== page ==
It’s always exciting whenever a technology moves from the cutting edge into the mainstream. From the Internet to cloud computing and beyond, there’s always a period when the potential benefits of this resource appear to be endless. And, in certain cases – such as the two examples cited here – the reality lives up to the hype.
All of this holds true for data mining and analytics. As it stands today,we are seeing these tools and strategies rapidly gaining adherents in a wide range of sectors, and delivering tremendous results in the vast majority of cases.
Here are just a few examples of the broadly diverse ways that data mining and analytics are being applied. If your firm is interested in following suit, we encourage you to keep in mind that to achieve success in this area, companies need to approach data mining and analytics carefully and with comprehensive strategies. In particular, organizations will need complementary tools and resources, such as IMSL Numerical Libraries, to ensure these programs deliver powerful results.
The music of math
One of the more striking examples of a company embracing data mining and analytics in a surprising way can be found in the music industry. At this year’s Consumer Electronic Show in Las Vegas, Universal Music announced that it is partnering with the advertising group Havas to launch the Global Music Data Alliance. This project will gather and examine information about Universal’s consumers and their behavior, which in turn enables the creation of new potential revenue streams.
“This Global Music Data Alliance will allow our clients and other brands to further expand their common passion for music with fans, and create deeper experiences for them,” said Yannick Bollore, chairman and CEO of Havas.
In essence, Universal – the world’s largest music company, whose artists include Kanye West, Taylor Swift, U2 and many others – will provide the raw data, while Havas will provide the data mining and analytics resources and expertise.
“We want to continue to find new revenue and marketing opportunities for all of our artists by … supercharging our efforts to realize previously untapped revenues from consumer brands and other new business partners,” said Lucian Grainge, chairman and CEO of Universal Music.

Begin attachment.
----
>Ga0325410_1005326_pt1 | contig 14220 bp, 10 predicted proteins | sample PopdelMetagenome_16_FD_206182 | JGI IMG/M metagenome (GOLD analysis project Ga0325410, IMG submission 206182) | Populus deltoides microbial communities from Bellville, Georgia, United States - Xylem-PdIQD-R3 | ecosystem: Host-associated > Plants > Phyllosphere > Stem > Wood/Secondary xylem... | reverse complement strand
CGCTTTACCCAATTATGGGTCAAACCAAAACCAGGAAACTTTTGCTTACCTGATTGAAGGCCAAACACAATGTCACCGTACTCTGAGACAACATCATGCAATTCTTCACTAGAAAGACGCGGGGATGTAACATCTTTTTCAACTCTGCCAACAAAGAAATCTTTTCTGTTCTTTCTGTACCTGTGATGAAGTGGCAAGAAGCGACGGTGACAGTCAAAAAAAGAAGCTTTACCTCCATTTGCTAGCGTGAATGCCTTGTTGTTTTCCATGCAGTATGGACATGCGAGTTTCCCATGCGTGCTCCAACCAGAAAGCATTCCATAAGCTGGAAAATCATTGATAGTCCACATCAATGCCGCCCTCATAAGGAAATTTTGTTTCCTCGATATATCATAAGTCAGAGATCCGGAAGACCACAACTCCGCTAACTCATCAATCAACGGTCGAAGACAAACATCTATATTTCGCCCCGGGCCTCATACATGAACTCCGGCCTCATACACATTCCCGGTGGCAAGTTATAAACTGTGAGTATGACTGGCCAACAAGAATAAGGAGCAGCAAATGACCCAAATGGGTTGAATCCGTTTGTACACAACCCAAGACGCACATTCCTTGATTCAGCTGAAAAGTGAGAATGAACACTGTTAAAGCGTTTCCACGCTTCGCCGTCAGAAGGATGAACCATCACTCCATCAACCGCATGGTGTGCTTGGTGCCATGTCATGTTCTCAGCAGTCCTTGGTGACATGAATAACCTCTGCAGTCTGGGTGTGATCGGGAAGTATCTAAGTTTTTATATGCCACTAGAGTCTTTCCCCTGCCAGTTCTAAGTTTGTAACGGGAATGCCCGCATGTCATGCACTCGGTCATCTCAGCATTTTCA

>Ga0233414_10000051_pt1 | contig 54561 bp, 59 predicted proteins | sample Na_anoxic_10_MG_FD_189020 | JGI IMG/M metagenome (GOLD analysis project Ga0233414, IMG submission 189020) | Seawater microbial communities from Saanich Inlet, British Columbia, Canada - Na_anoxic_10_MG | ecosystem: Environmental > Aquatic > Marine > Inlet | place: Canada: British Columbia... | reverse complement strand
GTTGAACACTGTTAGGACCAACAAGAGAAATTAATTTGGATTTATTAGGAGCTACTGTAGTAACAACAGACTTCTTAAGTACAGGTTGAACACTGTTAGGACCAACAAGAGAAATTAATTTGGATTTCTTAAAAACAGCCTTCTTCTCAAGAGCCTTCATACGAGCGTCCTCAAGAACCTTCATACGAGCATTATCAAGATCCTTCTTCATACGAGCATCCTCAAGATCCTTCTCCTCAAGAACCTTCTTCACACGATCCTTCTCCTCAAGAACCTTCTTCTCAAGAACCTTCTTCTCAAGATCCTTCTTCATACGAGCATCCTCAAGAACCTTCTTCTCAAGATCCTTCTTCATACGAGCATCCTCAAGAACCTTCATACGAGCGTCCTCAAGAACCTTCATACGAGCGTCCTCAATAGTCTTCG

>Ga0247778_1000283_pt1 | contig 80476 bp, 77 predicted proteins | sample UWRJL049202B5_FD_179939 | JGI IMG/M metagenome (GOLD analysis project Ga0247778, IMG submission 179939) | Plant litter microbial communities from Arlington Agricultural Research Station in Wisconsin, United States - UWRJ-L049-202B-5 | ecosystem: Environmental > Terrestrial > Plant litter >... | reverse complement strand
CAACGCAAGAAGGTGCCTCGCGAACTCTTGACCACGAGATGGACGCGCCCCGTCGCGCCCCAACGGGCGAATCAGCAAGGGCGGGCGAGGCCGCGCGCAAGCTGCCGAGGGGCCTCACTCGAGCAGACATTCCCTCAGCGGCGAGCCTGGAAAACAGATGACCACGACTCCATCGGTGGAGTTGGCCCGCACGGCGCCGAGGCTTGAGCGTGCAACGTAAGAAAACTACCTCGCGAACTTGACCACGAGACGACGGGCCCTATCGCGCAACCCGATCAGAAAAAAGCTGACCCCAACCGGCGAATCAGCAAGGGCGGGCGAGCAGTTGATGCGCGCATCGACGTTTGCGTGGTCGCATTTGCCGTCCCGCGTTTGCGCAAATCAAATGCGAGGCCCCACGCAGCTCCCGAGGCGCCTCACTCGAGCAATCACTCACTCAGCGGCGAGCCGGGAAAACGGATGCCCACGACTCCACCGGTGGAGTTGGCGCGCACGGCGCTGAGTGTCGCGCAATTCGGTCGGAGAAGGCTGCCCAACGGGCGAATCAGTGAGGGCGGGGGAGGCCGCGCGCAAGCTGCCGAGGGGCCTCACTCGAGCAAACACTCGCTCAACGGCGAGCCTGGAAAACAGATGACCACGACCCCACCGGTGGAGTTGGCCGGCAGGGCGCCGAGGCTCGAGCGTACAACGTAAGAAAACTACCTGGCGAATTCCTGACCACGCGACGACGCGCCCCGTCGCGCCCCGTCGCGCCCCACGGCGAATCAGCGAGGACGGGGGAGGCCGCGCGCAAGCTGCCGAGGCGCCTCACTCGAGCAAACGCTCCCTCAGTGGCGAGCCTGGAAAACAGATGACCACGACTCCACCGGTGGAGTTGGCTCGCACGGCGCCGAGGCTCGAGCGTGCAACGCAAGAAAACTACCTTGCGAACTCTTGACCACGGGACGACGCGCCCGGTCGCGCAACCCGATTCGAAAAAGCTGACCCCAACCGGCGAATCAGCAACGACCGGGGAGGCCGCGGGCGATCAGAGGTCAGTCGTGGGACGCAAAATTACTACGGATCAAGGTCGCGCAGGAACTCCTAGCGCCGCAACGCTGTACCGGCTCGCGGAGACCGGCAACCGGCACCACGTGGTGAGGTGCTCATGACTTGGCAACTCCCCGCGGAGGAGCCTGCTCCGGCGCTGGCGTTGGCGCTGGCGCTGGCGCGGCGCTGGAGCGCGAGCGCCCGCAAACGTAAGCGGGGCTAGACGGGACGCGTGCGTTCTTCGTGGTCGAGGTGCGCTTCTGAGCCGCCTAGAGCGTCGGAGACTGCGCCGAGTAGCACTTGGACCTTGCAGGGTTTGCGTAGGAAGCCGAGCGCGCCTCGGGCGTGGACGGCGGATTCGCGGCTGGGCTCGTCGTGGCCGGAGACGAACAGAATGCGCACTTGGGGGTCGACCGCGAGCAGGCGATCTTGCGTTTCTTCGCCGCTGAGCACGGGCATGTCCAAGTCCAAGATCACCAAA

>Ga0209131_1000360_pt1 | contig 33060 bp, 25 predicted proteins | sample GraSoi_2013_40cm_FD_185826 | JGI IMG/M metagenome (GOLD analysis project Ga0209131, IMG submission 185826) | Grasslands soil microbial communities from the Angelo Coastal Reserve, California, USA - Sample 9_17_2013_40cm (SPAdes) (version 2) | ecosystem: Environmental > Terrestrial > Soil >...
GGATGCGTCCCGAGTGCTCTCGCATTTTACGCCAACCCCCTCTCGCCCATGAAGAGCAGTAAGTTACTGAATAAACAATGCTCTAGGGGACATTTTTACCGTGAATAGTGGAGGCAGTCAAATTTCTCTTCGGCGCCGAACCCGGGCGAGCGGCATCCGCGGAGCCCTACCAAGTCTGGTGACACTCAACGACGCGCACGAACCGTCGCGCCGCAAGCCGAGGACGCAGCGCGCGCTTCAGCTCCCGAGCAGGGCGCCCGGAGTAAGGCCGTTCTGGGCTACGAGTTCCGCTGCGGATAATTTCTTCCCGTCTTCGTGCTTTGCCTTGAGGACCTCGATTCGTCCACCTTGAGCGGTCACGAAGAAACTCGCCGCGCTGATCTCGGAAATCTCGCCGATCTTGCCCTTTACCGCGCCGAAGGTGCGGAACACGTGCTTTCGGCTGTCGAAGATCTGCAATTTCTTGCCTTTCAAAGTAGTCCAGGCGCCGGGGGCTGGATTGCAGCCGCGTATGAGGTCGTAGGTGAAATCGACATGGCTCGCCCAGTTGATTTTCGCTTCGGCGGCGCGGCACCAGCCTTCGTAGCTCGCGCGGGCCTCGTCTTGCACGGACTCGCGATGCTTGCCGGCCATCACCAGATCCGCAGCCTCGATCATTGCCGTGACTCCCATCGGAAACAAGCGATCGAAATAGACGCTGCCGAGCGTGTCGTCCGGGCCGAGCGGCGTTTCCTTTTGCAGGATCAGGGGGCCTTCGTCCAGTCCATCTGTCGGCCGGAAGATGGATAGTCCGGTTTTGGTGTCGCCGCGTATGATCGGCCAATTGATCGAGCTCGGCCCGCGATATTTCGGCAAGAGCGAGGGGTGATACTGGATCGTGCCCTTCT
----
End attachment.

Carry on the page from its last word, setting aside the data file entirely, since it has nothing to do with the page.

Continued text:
Marketing and advertising are already thoroughly enmeshed in the music industry, perhaps most notably in the form of product placement in artists’ music videos. By applying robust, extensive data mining and analytics technology, Universal and Havas have the potential to push this concept even further, delivering superior results for their partners and themselves.
While the scale and scope of this venture requires dedicated experts, most firms will be able to initiate their own data mining efforts independently. However, in such cases, embedded high-performance algorithms are an absolute must. We’ve seen far too many companies enact data mining projects without first securing these and other resources, only for such efforts to lead to confounding, unhelpful results.
“The program will identify corruption among both public and private institutions.”
Data mining in the public sector
While the previous example was all about data mining for new profit sources, it is important to acknowledge that the technology has equally exciting potential applications in the public sector. For example, the European Commission recently developed a new data analytics program in conjunction with the Transparency International. This program is designed to identify corruption among both public and private institutions, including examples of fraud and conflicts of interest.
This work has precedent. Transparency noted that the Corruption Research Center Budapest previously used data mining and analytics to examine public procurement procedures throughout the European Union.
“Using inferential statistics – analysis that can be done to draw conclusions beyond what the data actually is capturing – they identified corrupt behavior based on deviations from ordinary patterns,” Transparency’s blog explained.
The source also noted that these types of tactics can also be used to identify money laundering schemes, a serious problem for any group focused on fighting corruption.
Ultimately, Transparency International concluded that there are many ways that government bodies and nonprofit organizations can leverage data mining and analytics to develop projects for the public good. In these cases, though, such efforts will almost certainly need to be handled in-house. That’s why we need to stress once more the importance of comprehensive data mining and analytics strategies that account for both the algorithms that can produce accurate results from massive data sets and the human talent necessary to apply this information effectively.